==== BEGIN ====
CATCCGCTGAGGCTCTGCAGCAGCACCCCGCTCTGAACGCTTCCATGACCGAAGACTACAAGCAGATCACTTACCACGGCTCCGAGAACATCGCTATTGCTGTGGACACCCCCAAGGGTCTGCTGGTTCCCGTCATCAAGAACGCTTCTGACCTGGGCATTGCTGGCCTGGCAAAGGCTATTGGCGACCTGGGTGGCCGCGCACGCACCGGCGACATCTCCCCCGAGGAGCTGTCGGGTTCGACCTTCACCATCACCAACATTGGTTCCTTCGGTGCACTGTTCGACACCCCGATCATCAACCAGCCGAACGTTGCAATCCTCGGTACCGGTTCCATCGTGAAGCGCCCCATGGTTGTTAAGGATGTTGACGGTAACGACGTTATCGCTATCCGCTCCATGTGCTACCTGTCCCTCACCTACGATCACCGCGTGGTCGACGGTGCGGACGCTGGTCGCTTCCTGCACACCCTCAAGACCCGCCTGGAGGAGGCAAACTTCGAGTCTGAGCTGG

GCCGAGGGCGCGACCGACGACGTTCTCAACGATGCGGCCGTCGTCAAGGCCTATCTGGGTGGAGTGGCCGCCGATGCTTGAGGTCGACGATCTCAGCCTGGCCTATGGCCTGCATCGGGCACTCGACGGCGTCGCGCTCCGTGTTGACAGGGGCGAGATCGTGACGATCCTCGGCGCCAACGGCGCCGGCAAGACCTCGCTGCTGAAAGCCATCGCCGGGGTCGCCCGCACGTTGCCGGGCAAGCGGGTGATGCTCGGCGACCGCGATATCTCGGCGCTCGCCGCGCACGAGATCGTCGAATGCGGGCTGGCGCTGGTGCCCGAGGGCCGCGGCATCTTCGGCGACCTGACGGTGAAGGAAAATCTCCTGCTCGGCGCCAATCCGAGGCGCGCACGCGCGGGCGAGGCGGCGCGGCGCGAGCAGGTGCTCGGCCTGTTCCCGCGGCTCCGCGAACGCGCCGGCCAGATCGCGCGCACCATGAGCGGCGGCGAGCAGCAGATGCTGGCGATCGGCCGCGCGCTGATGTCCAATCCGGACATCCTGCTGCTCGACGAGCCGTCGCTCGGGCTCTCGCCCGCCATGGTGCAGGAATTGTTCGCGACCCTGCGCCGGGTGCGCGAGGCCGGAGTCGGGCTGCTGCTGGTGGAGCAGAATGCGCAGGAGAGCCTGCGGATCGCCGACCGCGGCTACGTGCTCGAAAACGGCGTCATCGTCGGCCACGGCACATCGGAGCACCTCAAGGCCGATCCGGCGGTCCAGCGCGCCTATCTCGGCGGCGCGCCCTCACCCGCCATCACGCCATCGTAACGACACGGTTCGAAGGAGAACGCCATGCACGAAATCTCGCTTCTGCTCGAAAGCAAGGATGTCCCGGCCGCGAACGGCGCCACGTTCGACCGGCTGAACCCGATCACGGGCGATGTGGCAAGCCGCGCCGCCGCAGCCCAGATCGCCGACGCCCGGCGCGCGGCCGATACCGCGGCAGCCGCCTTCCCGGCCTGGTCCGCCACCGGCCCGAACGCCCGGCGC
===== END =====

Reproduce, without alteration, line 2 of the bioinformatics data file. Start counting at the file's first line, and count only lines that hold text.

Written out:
GCCGAGGGCGCGACCGACGACGTTCTCAACGATGCGGCCGTCGTCAAGGCCTATCTGGGTGGAGTGGCCGCCGATGCTTGAGGTCGACGATCTCAGCCTGGCCTATGGCCTGCATCGGGCACTCGACGGCGTCGCGCTCCGTGTTGACAGGGGCGAGATCGTGACGATCCTCGGCGCCAACGGCGCCGGCAAGACCTCGCTGCTGAAAGCCATCGCCGGGGTCGCCCGCACGTTGCCGGGCAAGCGGGTGATGCTCGGCGACCGCGATATCTCGGCGCTCGCCGCGCACGAGATCGTCGAATGCGGGCTGGCGCTGGTGCCCGAGGGCCGCGGCATCTTCGGCGACCTGACGGTGAAGGAAAATCTCCTGCTCGGCGCCAATCCGAGGCGCGCACGCGCGGGCGAGGCGGCGCGGCGCGAGCAGGTGCTCGGCCTGTTCCCGCGGCTCCGCGAACGCGCCGGCCAGATCGCGCGCACCATGAGCGGCGGCGAGCAGCAGATGCTGGCGATCGGCCGCGCGCTGATGTCCAATCCGGACATCCTGCTGCTCGACGAGCCGTCGCTCGGGCTCTCGCCCGCCATGGTGCAGGAATTGTTCGCGACCCTGCGCCGGGTGCGCGAGGCCGGAGTCGGGCTGCTGCTGGTGGAGCAGAATGCGCAGGAGAGCCTGCGGATCGCCGACCGCGGCTACGTGCTCGAAAACGGCGTCATCGTCGGCCACGGCACATCGGAGCACCTCAAGGCCGATCCGGCGGTCCAGCGCGCCTATCTCGGCGGCGCGCCCTCACCCGCCATCACGCCATCGTAACGACACGGTTCGAAGGAGAACGCCATGCACGAAATCTCGCTTCTGCTCGAAAGCAAGGATGTCCCGGCCGCGAACGGCGCCACGTTCGACCGGCTGAACCCGATCACGGGCGATGTGGCAAGCCGCGCCGCCGCAGCCCAGATCGCCGACGCCCGGCGCGCGGCCGATACCGCGGCAGCCGCCTTCCCGGCCTGGTCCGCCACCGGCCCGAACGCCCGGCGC